PRESIDENT Rodrigo R. Duterte said he is not keen on fully reopening the economy at this time, as the number of coronavirus disease 2019 (COVID-19) infections continues to rise.

But Finance Secretary Carlos G. Dominguez III emphasized the need to further ease restrictions, saying there should be a “reasonable balance between safeguarding public health and restarting the economy.”

In a televised address aired early Wednesday, Mr. Duterte said the Philippines has to reopen its economy gradually, unlike the United States and Brazil that have seen a spike in COVID-19 cases after easing lockdown restrictions.

“So we have to be very circumspect in reopening the economy. Dahan-dahan lang (It has to be gradual). And if ever there is going to be a spike again, baka marami ang infected or re-infected, at least ’yung calibrated numbers of people we allowed to go out would be still within manageable numbers,” Mr. Duterte said in a televised address aired early Wednesday.

Metro Manila remains under a general community quarantine, although most businesses have been allowed to resume operations on a limited capacity.

Tayong pobre (We are poor), we cannot afford a total epidemic or pandemonium. Mahirap tayo, hindi tayo puede sumugal (We are poor, we cannot gamble). We cannot follow the example of other countries because… although they opened the economy for the money to come into the government coffers. There was a problem of relapse,” Mr. Duterte said.

Despite the Health department reporting a rising number of COVID-19 infections after lockdown measures were relaxed, Mr. Duterte believes the country is still grappling with the first wave of the coronavirus pandemic.

On Tuesday, the number of coronavirus cases rose by 1,540 to 47,873.

In an economic forum on Wednesday, Mr. Dominguez said health measures are necessary in the battle against COVID-19, but “increasing economic activity in a responsible manner is a matter of national survival and priority.”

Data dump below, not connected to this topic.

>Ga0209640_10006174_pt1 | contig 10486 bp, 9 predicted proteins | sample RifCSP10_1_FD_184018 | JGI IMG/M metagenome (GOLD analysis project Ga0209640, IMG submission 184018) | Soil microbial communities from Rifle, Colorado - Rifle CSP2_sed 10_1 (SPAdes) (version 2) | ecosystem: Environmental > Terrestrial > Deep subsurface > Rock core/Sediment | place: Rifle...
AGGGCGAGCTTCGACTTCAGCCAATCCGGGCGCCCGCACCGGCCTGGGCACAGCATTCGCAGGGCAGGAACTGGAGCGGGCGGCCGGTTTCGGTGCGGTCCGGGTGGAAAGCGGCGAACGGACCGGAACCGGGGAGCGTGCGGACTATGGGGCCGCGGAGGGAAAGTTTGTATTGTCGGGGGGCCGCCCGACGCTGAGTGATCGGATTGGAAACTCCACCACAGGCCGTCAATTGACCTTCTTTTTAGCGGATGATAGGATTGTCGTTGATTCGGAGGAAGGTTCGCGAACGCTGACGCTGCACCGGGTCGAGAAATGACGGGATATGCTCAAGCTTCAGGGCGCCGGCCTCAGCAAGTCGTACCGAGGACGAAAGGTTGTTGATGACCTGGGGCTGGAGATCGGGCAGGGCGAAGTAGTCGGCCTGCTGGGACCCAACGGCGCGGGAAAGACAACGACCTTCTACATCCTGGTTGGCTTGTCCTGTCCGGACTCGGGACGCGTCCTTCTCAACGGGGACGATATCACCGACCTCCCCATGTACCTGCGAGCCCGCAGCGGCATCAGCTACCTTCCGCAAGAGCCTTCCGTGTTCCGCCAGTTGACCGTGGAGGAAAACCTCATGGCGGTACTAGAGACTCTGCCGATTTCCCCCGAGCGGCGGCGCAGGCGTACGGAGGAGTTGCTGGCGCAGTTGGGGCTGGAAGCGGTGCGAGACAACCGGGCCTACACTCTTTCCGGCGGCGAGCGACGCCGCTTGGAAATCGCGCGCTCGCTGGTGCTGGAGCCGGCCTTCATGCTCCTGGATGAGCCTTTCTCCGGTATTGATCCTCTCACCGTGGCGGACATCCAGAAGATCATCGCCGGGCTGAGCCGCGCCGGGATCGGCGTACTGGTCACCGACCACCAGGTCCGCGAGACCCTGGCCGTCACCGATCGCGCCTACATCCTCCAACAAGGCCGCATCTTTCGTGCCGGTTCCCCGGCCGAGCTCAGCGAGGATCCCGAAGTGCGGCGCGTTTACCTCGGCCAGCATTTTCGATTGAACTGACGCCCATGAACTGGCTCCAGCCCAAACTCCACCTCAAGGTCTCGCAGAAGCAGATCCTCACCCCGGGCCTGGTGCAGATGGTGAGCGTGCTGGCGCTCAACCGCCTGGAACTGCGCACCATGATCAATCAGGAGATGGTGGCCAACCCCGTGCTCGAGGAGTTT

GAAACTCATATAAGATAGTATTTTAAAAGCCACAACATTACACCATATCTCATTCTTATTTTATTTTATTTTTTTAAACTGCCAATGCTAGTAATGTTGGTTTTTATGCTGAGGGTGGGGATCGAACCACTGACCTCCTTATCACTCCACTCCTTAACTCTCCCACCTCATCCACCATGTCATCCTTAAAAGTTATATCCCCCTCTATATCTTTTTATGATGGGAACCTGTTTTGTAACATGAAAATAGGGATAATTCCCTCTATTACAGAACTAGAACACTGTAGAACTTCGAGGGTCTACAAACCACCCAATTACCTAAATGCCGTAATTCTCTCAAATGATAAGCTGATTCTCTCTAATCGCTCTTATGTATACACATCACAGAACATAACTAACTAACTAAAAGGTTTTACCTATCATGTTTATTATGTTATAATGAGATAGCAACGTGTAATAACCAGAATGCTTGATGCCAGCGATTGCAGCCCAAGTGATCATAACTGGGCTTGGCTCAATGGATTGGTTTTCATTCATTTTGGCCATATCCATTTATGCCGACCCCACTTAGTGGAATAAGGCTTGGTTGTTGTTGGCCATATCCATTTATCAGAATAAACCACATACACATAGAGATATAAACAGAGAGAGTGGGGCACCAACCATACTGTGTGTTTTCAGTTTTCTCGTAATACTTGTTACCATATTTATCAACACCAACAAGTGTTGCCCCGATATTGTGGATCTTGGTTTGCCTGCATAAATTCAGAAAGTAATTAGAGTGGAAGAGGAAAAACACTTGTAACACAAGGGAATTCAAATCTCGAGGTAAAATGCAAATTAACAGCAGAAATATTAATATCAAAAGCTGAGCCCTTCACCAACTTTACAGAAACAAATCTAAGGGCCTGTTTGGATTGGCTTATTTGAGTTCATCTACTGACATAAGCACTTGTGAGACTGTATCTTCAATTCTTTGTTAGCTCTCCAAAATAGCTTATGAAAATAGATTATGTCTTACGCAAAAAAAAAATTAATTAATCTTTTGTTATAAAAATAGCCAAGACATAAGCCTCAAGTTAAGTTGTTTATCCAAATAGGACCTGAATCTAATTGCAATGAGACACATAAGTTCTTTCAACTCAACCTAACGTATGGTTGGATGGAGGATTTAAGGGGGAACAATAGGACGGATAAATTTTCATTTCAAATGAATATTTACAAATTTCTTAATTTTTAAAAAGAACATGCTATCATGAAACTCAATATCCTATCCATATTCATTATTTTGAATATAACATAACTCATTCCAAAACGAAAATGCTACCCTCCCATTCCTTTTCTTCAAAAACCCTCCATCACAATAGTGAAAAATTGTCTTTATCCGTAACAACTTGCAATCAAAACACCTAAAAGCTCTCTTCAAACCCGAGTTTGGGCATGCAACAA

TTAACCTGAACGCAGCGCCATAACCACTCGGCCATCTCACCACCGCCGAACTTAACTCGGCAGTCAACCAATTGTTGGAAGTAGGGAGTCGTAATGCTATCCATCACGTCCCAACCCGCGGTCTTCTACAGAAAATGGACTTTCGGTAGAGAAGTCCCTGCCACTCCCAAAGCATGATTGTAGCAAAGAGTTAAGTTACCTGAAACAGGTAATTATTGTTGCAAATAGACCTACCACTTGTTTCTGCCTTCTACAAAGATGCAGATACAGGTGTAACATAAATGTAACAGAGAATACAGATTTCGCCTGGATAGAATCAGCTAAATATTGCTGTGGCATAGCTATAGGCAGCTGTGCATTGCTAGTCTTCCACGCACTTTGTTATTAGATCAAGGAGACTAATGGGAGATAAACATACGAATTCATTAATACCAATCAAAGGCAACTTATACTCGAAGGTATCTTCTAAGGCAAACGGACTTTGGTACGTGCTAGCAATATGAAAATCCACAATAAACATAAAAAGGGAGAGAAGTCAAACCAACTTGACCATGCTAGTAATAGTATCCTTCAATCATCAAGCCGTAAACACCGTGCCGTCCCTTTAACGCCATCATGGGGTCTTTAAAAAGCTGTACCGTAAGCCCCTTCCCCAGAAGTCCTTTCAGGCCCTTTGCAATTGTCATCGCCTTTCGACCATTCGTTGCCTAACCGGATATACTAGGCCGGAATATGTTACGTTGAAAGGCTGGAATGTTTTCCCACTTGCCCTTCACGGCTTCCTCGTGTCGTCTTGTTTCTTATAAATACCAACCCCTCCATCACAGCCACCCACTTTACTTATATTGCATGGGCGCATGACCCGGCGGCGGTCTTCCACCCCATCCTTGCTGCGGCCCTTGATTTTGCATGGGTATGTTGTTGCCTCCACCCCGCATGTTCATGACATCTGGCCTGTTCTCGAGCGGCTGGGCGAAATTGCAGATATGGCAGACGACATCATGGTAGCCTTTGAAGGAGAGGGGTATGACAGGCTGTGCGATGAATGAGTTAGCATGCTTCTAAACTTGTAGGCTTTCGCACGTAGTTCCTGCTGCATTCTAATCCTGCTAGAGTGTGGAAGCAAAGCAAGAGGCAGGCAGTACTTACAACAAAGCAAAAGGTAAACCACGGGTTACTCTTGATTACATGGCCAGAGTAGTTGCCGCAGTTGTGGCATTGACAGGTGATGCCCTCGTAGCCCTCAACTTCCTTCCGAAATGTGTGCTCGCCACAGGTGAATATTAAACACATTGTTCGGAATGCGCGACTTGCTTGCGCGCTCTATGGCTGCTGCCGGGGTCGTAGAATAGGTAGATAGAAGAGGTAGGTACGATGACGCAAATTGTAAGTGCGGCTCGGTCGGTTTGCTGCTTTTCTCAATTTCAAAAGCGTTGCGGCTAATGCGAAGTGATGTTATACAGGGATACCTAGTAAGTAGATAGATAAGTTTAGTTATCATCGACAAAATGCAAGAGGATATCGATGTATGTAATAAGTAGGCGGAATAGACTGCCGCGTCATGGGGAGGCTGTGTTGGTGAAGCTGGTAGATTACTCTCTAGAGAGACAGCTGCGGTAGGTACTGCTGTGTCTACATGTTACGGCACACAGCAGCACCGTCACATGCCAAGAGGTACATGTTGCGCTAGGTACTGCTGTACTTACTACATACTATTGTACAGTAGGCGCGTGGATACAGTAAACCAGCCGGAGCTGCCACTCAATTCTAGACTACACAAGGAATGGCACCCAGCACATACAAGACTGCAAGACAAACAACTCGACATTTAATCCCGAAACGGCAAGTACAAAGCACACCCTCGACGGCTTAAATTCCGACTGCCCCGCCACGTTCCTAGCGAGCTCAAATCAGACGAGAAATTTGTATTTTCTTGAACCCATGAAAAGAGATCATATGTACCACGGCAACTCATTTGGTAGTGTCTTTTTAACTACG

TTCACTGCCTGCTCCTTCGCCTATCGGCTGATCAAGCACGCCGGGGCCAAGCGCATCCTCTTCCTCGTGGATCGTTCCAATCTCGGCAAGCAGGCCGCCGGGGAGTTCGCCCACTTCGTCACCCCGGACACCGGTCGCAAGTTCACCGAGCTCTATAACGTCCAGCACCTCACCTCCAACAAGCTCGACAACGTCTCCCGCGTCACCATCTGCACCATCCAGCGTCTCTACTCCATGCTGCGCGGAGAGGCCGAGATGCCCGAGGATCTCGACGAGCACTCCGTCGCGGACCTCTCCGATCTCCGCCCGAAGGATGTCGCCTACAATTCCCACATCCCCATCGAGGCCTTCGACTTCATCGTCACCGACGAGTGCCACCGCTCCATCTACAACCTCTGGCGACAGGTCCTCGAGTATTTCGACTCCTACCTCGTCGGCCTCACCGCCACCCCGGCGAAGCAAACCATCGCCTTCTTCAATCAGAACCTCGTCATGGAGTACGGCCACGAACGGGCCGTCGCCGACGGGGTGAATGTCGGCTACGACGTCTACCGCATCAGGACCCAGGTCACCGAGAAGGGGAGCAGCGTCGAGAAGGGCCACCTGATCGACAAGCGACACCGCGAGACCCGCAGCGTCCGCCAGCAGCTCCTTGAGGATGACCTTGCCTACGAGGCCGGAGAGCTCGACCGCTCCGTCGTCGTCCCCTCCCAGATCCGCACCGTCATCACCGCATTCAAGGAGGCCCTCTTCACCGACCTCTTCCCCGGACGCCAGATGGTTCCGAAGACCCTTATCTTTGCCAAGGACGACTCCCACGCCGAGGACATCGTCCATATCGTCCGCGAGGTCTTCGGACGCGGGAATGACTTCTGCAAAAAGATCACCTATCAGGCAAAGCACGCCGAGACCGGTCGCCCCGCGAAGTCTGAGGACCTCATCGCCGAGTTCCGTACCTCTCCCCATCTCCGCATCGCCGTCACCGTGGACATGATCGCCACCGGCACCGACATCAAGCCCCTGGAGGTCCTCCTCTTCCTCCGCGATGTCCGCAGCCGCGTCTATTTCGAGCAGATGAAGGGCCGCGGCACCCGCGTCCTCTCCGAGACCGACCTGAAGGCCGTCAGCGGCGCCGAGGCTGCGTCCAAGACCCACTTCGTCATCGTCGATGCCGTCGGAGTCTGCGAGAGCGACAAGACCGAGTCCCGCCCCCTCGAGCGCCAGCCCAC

“While the people’s health and safety remain a priority, we cannot keep on retreating from the virus at the cost of our livelihoods. Metro Manila and Calabarzon account for 67% of the country’s economy. It is vital that these regions reopen. The reality is that this virus will not go away until a vaccine is found. In the meantime, we must get back to work while staying safe,” he said at the Pre-SONA (State of the Nation Address) Forum of the Economic Development and Infrastructure Clusters on Wednesday.

The Finance chief noted there is no need to choose between health and livelihood, saying: “We must protect lives in ways that do not prevent us from earning a living.”

For Acting Socioeconomic Planning Secretary Karl Kendrick T. Chua, reopening the economy will depend on the strength of the healthcare system and the practice of safety measures.

“A lot of the outcomes in the economy and their lives actually rest on their own decisions to take care of themselves to abide by the minimum health standards and maintain social distancing,” Mr. Chua said in the same briefing.

Boosting the capacity to test, trace, isolate and treat COVID-19 cases as well as bringing back the public transport system will instill confidence in the country’s ability to reopen and increase prospects for recovery, he said.

Citing latest trade and manufacturing data, Mr. Chua said these are some signs the economy is slowly starting to recover in the second half as restrictions are relaxed.

“All of these are being factored and we’re also seeing a significant part of the economy actually loosening up from the quarantine, so these are I think are important elements to suggest that the economy is starting to recover,” he said.

Meanwhile, Mr. Dominguez expects the country’s debt-to-GDP ratio to rise to 50% from 39% last year, as it increases borrowing to mitigate the economic impact of the new coronavirus pandemic.

With revenues in the first half down 16% from last year as virus curbs shuttered businesses, Mr. Dominguez said the government is looking to borrow more to finance the budget and programs to help revive the economy.

“We are planning to borrow up to 50% of GDP, up from 39% at the end of 2019,” he said. “We have the capacity to borrow…and we have the capacity to pay these loans in the future.”

The government is seeking a record P4.3-trillion ($86.83-billion) budget for 2021 focused on reviving an economy that is expected to shrink for the first time in two decades this year and for containing the spread of the coronavirus.

“Our economy has slowed down during the COVID crisis. We have not been able to collect taxes as we had planned, and we have been spending a lot of money on our COVID response,” Mr. Dominguez said.

The Southeast Asian country, which used to enjoy one of the world’s fastest growth rates before the pandemic, is projected to suffer a 2% to 3.4% decline in gross domestic product this year, before returning to growth in 2021. — Gillian M. Cortez, Beatrice M. Laforga and Reuters